And now, almost six months after this horrendous incident, a new year is here. 2013 is the year that I walk. It’s a pretty significant task so it’s hard to call it a resolution, but the challenge of it means I will dedicate myself to it more than any resolution in the past. I will do all I can and work harder than I’ve worked to bring this to fruition. I’ve learned in the past few months about the incredible support of my community and I ask for your continued support in this next year, a year in which I plan to see all of you while standing on my own two feet. Happy new year to all.

Being short is no fun

There are MANY things I hate about being in a wheelchair. I won’t even begin to list them now… But let me share just one frustration that I’ve noticed more recently: being short.

Since I’m sitting down all the time, everyone becomes a towering, basketball player-like presence literally (not metaphorically) looking down at me. I’m sure there are plenty of shorter people out there thinking, “thanks for pointing out the obvious genius, but this is what I’ve been going through my whole life”. I admit, I’ve never really understood the plight of shortness and to be honest, I’m not exactly tall either, 5’11” to be exact. So while I’ve never exactly been an imposing presence due to my height, the shortness of sitting down is a particularly humbling experience. I must be four foot something sitting in this damn chair, a height I haven’t been since elementary school.

It sucks having to look up at people all the time. It’s no fun having to crane my neck – yes the same neck I broke two vertebra in that still doesn’t have the same range in motion – and train my eyes to look towards the clouds in order to catch the passing glance of a growing child who just hit five feet as he walks past me. Every time I greet a friend or give a hug, it bothers me so much that they have to bend down and almost fall over just to get closer to me. Having a bunch of people standing around me talking reminds me of being a little kid, thinking that the towering adults could have secret “tall” conversations that I couldn’t hear and wishing I could be part of the club.

One of the many ways in which mental strength can help in recovery from SCI is the visualization of healing and sending visual images that confirm one’s objectives to the brain. Whenever I do standing or walking exercises, the therapists are quick to bring a mirror in my view. Seeing myself standing is a positive response and will help my body remember (and recover) the sensation of being on my own two feet. You can imagine how much I enjoy the few but coveted minutes of standing I get not only for the sensation of stretching my body and bearing weight on my legs, but because it reminds me of what it feels like to stand tall, look people at eye level and rid myself of craning my neck up towards people and feeling like I’m four feet tall.

Recovery is my religion

I’ve never been a religious person. Throughout my life, I’ve generally taken a more or less scientific approach to religious belief and struggled with the notion of believing in something that can’t be proven. But ever since doctors told me that they could not predict my healing and that it would be wise to prepare never to walk again, I discovered my own religion: my 100% recovery.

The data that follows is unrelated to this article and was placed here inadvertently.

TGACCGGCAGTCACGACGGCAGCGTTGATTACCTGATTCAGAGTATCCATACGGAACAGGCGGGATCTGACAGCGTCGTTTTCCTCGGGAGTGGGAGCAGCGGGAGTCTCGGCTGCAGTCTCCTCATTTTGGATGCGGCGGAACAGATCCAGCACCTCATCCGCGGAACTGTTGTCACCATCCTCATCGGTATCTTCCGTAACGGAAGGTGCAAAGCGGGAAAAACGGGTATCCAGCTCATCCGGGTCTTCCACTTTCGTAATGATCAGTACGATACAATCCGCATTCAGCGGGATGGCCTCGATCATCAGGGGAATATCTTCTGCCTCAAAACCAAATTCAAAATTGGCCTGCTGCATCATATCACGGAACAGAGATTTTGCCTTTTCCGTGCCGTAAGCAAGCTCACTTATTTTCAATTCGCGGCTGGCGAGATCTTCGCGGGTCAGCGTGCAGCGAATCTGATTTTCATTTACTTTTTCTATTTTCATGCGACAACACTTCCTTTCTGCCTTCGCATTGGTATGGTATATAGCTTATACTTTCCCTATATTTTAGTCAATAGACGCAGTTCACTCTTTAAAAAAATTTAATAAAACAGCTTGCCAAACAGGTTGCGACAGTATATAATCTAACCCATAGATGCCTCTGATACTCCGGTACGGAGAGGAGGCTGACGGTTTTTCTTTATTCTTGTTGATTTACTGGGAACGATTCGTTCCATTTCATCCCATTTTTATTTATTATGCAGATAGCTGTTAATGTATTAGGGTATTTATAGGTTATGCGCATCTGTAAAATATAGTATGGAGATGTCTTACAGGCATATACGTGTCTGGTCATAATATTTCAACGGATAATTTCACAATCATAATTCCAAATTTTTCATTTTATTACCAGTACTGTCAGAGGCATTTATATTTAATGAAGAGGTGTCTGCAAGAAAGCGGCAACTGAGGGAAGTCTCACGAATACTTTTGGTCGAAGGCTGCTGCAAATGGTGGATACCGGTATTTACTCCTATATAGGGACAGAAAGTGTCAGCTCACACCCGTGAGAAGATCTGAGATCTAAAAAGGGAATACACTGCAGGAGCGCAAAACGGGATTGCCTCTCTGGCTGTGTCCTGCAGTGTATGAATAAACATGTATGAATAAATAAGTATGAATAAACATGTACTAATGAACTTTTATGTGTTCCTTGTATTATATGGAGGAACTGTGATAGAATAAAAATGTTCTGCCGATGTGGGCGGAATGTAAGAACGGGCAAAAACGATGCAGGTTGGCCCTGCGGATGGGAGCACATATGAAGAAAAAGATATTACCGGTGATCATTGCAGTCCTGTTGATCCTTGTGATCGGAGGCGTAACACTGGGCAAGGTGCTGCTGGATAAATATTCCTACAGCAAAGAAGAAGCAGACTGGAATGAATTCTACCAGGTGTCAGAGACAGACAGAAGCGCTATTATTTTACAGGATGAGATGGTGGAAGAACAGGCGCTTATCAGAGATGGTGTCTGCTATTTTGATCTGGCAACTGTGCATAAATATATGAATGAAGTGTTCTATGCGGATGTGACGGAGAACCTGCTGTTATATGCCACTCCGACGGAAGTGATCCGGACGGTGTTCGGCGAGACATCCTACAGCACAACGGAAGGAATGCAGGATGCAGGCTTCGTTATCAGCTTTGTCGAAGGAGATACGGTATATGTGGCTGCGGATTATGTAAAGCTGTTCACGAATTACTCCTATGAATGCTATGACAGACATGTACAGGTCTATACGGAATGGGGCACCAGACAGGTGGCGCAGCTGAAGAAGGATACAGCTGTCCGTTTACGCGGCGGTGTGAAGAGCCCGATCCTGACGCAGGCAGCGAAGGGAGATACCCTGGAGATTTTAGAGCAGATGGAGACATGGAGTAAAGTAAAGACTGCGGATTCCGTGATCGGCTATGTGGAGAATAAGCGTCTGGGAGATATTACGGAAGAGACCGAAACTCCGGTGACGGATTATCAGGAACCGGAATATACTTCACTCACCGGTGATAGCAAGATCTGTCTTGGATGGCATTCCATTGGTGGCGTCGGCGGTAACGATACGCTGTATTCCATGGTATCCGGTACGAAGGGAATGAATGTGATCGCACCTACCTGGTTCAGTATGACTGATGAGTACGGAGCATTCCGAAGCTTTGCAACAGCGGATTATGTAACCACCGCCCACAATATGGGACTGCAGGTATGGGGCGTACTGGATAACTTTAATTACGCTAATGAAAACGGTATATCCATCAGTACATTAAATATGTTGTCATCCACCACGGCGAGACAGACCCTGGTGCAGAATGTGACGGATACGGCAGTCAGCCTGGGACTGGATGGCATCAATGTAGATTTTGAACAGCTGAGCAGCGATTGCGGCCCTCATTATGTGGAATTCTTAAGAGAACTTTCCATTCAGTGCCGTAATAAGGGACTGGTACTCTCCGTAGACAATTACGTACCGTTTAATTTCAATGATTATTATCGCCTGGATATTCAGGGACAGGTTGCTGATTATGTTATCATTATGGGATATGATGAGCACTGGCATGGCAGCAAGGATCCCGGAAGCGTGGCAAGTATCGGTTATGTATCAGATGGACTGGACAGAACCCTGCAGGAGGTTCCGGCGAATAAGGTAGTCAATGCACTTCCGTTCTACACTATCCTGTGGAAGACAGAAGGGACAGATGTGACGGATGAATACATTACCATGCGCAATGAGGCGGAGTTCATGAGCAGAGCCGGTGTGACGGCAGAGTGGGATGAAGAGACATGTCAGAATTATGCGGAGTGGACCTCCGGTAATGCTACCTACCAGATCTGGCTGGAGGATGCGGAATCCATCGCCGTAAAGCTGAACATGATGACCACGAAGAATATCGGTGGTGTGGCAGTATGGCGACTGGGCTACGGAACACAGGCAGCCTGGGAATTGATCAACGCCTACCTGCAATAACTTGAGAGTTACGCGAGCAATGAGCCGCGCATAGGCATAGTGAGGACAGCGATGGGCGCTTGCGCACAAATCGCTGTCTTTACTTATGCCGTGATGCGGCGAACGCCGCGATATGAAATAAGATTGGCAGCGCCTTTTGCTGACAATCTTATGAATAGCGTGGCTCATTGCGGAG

Ok I’m not trying to get into a big existential discussion on religion or God or an afterlife, so just bear with me. All I’m saying now is that my injury has taught me to accept that it’s perfectly reasonable, and commendable, to believe in something that can’t necessarily be proven. Even immediately after my injury, in the most pain I’ve ever experienced and unable to feel most of my body, I refused to believe that my body was permanently damaged. I decided right then and there, that no matter how difficult the process and how long the recovery, I would get back to my feet and walk again. This belief only gets stronger with every day that passes.

I refuse to accept defeat, I refuse to embrace a life in a chair, I refuse to consider for one second that I won’t eventually stand up and walk on my own two legs, yet I have no proof for this. As I’ve written before, there are no specific prognoses for people with Spinal Cord Injury. Doctors don’t specify that a percentage of people with my injury do recover, and how can they really, since it’s hard to define what “recovery means exactly. It can mean something different to different people. I recently overheard another SCI patient say that as long as she could use her hands and get back to work, she would be happy. That was the objective of her recovery and she would probably adjust her expectations and goals accordingly. Well, that’s NOT the case for me.

I want to run and bike and stand and sprint and hike and stroll and stand atop mountains and swim in alpine lakes and do all of the things I love. There is no holy book outlining my beliefs but this doesn’t stop me from believing wholeheartedly in the possibility, and eventual reality, that I will recover fully. Many of the therapists I encounter in the conventional, Western approach tell me the main goal of recovery from an injury like this is to become “as independent as possible”. In other words, they can’t predict that I will recover and get back to normal (another nebulous and subjective term) so they suggest I adapt to whatever my current situation is and become “as independent as possible”. Every time I hear this, it makes my skin crawl. Maybe this is like a member of the Latter Day Saints church trying to articulate the beliefs of Mormonism to a Buddhist monk who has taken a vow of silence. Or vice versa. Each person may respect the other’s right to believe what they want, but the belief systems could not be more different. Well, the same goes for me.

I honestly don’t care what doctors or anyone else tells me anymore, because I KNOW, with every drop of blood I have in my body, that I WILL walk again. My recovery is my religion, and I am the most devout, fundamentalist believer.